-- Rienier Berghoff
My experience in Cambodia was unforgettable. This kids were so welcoming and always wanted to hold my hand and play with me. I had a great time teaching the kids English and they were so appreciative for everything we did, always making sure to say thank you. Several days we worked on putting up and painting walls on a classroom. The last five days of my trip I went to a village out of the city to teach English there. It was AMAZING. One of the afternoons we went out tarantella hunting with some of the local kids, with no fear they would rip the fangs out of these 4-5 inch spiders. I loved being out there every body was so nice and happy with such a simple life. It made me think of how lucky I am for everything I have in my life. I think this is such a great organization and I would love to continue to volunteer and hopefully can come back next year!
-- Marisa Turner
The three months that I spent volunteering in Cambodia undoubtedly contain the most valuable moments of my lifetime. I spent the majority of my time teaching English to primary students, doing renovations on various schools, and occasionally doing work at families homes. The children that I taught are unquestionably the most eager students that I've ever met. It's incredibly exciting and rewarding being able to teach students who are enthusiastic about learning. Not only are they great to teach, but they are also unbelievably enjoyable to be around. With beautiful smiles plastered to their faces, they were always grabbing on to me, and despite their unfortunate circumstances they are the happiest children I've ever met.
One aspect that I loved about the program was our living situation. Instead of staying in a hostel or hotel, we lived in a home in a local village. Although we had certain amenities that the majority of our neighbors did not, we were immediately immersed in the culture. The staff at GSO are absolutely amazing and teach you so much about Cambodian culture. I became great friends with all of them and give them a lot of credit for my great experience.
The most rewarding experience of my life blossomed from the love that I invested in my classroom day after day, and unexpectedly the good that I did for my underprivileged students nurtured important concepts into my own life. Love cultivated with each broken smile, every whole-hearted laugh, and the unforeseen generosity I witnessed on a daily basis. I learned the ins and outs of compassion and was enlightened about the potency of simple acts of kindness. Best of all I received an indispensable supply of gratitude for the unseen beauties of my privileged life. The only regret that I had when leaving was that I hadn't stayed longer.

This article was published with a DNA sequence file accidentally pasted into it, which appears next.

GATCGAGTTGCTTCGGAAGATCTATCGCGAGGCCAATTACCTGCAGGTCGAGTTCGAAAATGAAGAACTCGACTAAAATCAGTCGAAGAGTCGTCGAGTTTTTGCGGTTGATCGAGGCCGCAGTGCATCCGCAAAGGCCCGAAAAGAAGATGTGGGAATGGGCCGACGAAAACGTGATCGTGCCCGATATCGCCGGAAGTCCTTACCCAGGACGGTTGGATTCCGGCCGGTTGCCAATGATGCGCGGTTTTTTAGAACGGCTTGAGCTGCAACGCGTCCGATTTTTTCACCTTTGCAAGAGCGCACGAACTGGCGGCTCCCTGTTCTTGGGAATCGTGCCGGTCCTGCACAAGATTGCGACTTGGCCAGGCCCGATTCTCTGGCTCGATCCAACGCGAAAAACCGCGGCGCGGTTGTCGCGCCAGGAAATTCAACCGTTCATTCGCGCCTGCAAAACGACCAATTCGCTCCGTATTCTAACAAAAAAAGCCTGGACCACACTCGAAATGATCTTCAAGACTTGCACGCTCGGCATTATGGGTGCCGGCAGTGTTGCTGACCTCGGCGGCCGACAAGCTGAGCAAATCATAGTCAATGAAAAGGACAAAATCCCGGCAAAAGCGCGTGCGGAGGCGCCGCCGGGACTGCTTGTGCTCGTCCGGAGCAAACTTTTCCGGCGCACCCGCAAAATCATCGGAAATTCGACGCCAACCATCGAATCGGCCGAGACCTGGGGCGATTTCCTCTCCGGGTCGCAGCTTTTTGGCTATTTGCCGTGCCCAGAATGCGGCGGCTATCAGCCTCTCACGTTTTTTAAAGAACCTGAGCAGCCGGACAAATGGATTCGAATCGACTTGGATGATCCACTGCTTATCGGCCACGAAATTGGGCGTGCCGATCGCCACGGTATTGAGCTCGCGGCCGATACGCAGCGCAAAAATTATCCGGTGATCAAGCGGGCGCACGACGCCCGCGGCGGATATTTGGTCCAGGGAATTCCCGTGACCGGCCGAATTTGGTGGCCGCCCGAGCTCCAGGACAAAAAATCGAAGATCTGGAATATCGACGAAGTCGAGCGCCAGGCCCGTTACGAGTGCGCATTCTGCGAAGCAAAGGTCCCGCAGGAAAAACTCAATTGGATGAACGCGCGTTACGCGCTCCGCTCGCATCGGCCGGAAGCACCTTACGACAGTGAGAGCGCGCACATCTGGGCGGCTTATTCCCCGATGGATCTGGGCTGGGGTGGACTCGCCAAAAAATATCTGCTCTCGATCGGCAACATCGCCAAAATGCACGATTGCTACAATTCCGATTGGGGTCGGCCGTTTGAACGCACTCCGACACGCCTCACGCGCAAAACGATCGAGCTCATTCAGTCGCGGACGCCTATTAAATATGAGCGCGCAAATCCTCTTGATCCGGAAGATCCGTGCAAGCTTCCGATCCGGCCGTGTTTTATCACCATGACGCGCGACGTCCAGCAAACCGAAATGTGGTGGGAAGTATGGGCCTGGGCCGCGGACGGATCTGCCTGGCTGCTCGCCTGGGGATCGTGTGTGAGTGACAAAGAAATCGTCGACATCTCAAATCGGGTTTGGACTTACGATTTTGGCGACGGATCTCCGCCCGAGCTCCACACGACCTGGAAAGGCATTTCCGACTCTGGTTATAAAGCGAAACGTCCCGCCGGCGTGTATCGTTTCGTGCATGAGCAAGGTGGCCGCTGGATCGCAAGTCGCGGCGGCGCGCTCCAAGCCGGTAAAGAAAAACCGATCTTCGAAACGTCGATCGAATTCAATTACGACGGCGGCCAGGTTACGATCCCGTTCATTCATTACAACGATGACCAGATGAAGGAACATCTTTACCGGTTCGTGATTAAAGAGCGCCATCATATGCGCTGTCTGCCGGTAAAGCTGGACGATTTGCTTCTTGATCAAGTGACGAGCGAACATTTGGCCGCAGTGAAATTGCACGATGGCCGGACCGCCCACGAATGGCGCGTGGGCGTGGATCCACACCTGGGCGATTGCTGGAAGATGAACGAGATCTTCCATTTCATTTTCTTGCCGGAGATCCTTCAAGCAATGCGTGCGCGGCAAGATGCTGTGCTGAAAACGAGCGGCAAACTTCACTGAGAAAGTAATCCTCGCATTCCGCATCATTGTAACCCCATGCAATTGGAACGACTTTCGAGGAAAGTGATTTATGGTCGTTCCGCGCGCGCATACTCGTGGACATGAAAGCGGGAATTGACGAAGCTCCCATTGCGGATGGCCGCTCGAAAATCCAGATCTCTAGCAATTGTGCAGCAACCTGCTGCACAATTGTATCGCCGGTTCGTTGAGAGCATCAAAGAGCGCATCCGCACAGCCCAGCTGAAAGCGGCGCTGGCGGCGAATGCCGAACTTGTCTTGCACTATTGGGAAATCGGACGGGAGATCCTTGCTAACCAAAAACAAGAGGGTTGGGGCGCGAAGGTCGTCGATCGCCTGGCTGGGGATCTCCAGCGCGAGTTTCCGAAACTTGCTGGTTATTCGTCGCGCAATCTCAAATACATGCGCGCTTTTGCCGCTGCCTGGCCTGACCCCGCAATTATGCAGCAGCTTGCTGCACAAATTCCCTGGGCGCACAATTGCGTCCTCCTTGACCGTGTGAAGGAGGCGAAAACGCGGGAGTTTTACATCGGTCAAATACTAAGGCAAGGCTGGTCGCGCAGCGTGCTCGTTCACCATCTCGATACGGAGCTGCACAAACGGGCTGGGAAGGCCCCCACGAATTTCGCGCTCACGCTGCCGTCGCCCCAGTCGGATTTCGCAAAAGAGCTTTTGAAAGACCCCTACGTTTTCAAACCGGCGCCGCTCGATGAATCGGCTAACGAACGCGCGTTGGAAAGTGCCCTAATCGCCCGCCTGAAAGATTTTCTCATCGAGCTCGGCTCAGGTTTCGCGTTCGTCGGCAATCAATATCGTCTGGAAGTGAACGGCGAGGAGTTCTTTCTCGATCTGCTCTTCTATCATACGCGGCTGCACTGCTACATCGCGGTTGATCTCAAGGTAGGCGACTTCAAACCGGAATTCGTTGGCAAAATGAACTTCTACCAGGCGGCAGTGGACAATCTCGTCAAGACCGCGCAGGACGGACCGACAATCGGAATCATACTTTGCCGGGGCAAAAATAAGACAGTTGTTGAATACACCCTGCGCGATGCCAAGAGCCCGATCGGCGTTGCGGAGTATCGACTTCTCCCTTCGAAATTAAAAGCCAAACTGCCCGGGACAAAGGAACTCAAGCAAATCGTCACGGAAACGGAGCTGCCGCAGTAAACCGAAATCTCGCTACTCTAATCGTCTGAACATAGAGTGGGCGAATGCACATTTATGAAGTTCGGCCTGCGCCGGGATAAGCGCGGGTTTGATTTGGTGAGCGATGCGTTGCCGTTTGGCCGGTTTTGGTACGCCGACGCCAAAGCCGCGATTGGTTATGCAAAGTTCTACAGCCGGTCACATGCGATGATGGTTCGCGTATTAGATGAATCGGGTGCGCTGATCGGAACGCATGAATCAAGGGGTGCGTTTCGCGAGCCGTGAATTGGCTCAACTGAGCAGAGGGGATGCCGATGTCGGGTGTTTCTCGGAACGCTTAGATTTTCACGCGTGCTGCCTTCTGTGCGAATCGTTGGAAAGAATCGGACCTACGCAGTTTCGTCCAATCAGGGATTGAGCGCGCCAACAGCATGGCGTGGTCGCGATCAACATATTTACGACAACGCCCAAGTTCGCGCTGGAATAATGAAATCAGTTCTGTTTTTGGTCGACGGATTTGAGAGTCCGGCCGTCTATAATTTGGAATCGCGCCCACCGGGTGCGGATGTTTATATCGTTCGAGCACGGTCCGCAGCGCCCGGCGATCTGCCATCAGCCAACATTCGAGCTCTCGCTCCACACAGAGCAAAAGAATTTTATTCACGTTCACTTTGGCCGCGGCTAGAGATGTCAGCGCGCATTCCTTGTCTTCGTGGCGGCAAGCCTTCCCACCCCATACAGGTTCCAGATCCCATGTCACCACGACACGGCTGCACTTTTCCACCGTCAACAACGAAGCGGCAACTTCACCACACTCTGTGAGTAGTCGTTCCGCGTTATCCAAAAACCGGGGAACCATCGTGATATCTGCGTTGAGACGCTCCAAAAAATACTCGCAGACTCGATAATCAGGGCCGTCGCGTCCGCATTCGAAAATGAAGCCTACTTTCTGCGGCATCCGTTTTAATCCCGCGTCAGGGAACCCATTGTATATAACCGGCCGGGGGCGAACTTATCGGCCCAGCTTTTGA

-- Blair Swearingen
My experience in Battambang, Cambodia is my most valued single experience of my life. I thought that one week 10,000 miles away from home would be enough, but it wasn't. I sent e-mails to my mother every night begging her to let me extend my trip. The children are the most loving, accepting and willing people I have ever come to know. Despite our teaching the children English, American games, and how to braid hair they definitely taught us so much more. They taught my Khmer and laughed when I pronounced the words like "a crazy white person", but they also showed me so many lessons about compassion, courage, living simply, and appreciating what you have. After only one short week in Cambodia I had to return home. As the plane left the ground in Siem Reap I felt a giant hole in my chest as though my heart was left with the orphans. I can't wait until I can come back.
- Sonja Postak
The kids at the orphanage changed my life completely. When people say they have a life changing experience at first everyone is skeptical, but I can honestly say I am a different person. The 14 days I was at the orphanage taught me so much. These kids are the happiest kids I've ever seen in my life. And in reality, they have nothing but themselves. Just having been able to make a difference by working at the orphanage and to share my time with them, was so incredibly rewarding. It was one of the most genuine experiences of my life. And it means the world to me to help support them. Please consider the opinion of a Cali boy, because when something can affect you this much you know it has a deeper meaning and purpose then just us.
- Luis Garcia
Traveling to Battambang Cambodia was the single most amazing thing I have ever done. I was working with the children of Battambang for 4 weeks and still wish I could have stayed longer. While I never felt homesick, I was emailing my mom every night asking her to adopt all the orphans and to extend my trip. Not only were we able to connect with these amazing kids at the orphanage, but we were educated about the history and culture of this country. After I returned home, I continued to educate people about the situation in Cambodia and I hope to come back and visit the kids again soon.
- Jenny Kopack
Going to Cambodia and working with the kids at the Battambang Orphanage was truly an eye-opening experience. I saw what life is like on the other side of the world. I learned the differences and similarities between our cultures. And I gained an appreciation for what I have. In fact, I had such a great experience I decided to return to Cambodian this year and I hope to return with Global Student Outreach to Cambodian yet again next year. I think it also worth noting how exceptional the Global Student Outreach staff is and that I truly believe that they genuinely care about their students. I am extremely happy for my decision to partake in Global Student Outreach because it has redefined my life.
- Alex Bush